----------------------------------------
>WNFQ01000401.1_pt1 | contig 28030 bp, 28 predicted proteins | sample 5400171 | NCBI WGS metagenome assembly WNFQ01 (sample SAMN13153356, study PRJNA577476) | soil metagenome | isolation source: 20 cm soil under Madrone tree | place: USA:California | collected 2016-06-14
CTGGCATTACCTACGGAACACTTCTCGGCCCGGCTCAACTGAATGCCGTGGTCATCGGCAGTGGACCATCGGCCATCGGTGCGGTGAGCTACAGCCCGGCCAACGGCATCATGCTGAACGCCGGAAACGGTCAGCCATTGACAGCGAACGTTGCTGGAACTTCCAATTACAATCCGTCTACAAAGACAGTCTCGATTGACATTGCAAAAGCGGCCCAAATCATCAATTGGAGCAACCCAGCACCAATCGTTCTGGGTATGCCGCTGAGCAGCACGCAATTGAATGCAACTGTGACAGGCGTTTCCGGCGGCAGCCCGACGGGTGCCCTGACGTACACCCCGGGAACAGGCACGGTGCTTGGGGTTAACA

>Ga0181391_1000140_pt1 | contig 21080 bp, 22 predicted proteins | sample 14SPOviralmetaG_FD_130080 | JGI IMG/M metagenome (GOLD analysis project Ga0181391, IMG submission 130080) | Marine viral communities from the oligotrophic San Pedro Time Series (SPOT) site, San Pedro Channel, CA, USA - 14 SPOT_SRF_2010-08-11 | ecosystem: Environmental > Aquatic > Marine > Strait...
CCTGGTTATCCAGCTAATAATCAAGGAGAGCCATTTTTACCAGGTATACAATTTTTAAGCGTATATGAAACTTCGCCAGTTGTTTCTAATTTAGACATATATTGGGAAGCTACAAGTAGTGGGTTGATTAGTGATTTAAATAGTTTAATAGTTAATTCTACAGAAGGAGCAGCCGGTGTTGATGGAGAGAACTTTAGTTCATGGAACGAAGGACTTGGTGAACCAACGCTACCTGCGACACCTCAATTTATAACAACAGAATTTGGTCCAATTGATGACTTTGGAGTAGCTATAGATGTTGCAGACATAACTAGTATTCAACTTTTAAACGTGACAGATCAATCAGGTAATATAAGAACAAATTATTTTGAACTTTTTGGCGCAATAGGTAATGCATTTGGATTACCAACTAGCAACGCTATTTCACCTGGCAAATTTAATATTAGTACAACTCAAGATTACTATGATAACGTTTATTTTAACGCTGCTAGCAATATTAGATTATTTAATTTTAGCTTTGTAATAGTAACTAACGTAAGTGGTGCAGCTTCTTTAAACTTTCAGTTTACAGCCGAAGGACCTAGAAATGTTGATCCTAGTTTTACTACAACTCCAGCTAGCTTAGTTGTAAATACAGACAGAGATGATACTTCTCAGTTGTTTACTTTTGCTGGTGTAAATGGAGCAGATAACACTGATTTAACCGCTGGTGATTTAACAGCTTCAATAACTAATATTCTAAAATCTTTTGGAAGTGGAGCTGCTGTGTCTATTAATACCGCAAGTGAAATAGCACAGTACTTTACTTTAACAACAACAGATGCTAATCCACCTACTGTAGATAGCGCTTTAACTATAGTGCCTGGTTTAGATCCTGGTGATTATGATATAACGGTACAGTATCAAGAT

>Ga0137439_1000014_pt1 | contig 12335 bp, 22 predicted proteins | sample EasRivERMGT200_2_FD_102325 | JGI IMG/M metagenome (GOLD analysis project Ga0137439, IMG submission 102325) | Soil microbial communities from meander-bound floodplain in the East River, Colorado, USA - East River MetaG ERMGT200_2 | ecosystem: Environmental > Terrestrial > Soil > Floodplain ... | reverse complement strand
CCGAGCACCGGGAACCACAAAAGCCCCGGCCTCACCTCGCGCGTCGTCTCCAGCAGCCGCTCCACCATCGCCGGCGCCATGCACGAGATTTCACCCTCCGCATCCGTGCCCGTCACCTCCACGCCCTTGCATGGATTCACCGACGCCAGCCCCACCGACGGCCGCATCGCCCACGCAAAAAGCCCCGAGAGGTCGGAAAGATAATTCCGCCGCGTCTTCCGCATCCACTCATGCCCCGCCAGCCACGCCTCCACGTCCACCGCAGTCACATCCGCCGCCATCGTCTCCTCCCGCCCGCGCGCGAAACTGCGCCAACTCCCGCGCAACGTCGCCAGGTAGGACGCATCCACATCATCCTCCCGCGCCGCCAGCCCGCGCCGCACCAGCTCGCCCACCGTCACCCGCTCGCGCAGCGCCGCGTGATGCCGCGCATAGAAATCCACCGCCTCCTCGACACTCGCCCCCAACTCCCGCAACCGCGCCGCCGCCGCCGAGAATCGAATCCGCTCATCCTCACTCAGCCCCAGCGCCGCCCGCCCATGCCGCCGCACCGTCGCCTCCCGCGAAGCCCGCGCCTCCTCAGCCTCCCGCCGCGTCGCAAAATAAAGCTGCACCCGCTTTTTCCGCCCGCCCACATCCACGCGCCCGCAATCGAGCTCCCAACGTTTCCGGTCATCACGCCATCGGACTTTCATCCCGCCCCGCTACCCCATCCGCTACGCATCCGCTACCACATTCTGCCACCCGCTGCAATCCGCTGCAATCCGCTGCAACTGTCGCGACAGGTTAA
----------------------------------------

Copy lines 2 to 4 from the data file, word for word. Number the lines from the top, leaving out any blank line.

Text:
CTGGCATTACCTACGGAACACTTCTCGGCCCGGCTCAACTGAATGCCGTGGTCATCGGCAGTGGACCATCGGCCATCGGTGCGGTGAGCTACAGCCCGGCCAACGGCATCATGCTGAACGCCGGAAACGGTCAGCCATTGACAGCGAACGTTGCTGGAACTTCCAATTACAATCCGTCTACAAAGACAGTCTCGATTGACATTGCAAAAGCGGCCCAAATCATCAATTGGAGCAACCCAGCACCAATCGTTCTGGGTATGCCGCTGAGCAGCACGCAATTGAATGCAACTGTGACAGGCGTTTCCGGCGGCAGCCCGACGGGTGCCCTGACGTACACCCCGGGAACAGGCACGGTGCTTGGGGTTAACA

>Ga0181391_1000140_pt1 | contig 21080 bp, 22 predicted proteins | sample 14SPOviralmetaG_FD_130080 | JGI IMG/M metagenome (GOLD analysis project Ga0181391, IMG submission 130080) | Marine viral communities from the oligotrophic San Pedro Time Series (SPOT) site, San Pedro Channel, CA, USA - 14 SPOT_SRF_2010-08-11 | ecosystem: Environmental > Aquatic > Marine > Strait...
CCTGGTTATCCAGCTAATAATCAAGGAGAGCCATTTTTACCAGGTATACAATTTTTAAGCGTATATGAAACTTCGCCAGTTGTTTCTAATTTAGACATATATTGGGAAGCTACAAGTAGTGGGTTGATTAGTGATTTAAATAGTTTAATAGTTAATTCTACAGAAGGAGCAGCCGGTGTTGATGGAGAGAACTTTAGTTCATGGAACGAAGGACTTGGTGAACCAACGCTACCTGCGACACCTCAATTTATAACAACAGAATTTGGTCCAATTGATGACTTTGGAGTAGCTATAGATGTTGCAGACATAACTAGTATTCAACTTTTAAACGTGACAGATCAATCAGGTAATATAAGAACAAATTATTTTGAACTTTTTGGCGCAATAGGTAATGCATTTGGATTACCAACTAGCAACGCTATTTCACCTGGCAAATTTAATATTAGTACAACTCAAGATTACTATGATAACGTTTATTTTAACGCTGCTAGCAATATTAGATTATTTAATTTTAGCTTTGTAATAGTAACTAACGTAAGTGGTGCAGCTTCTTTAAACTTTCAGTTTACAGCCGAAGGACCTAGAAATGTTGATCCTAGTTTTACTACAACTCCAGCTAGCTTAGTTGTAAATACAGACAGAGATGATACTTCTCAGTTGTTTACTTTTGCTGGTGTAAATGGAGCAGATAACACTGATTTAACCGCTGGTGATTTAACAGCTTCAATAACTAATATTCTAAAATCTTTTGGAAGTGGAGCTGCTGTGTCTATTAATACCGCAAGTGAAATAGCACAGTACTTTACTTTAACAACAACAGATGCTAATCCACCTACTGTAGATAGCGCTTTAACTATAGTGCCTGGTTTAGATCCTGGTGATTATGATATAACGGTACAGTATCAAGAT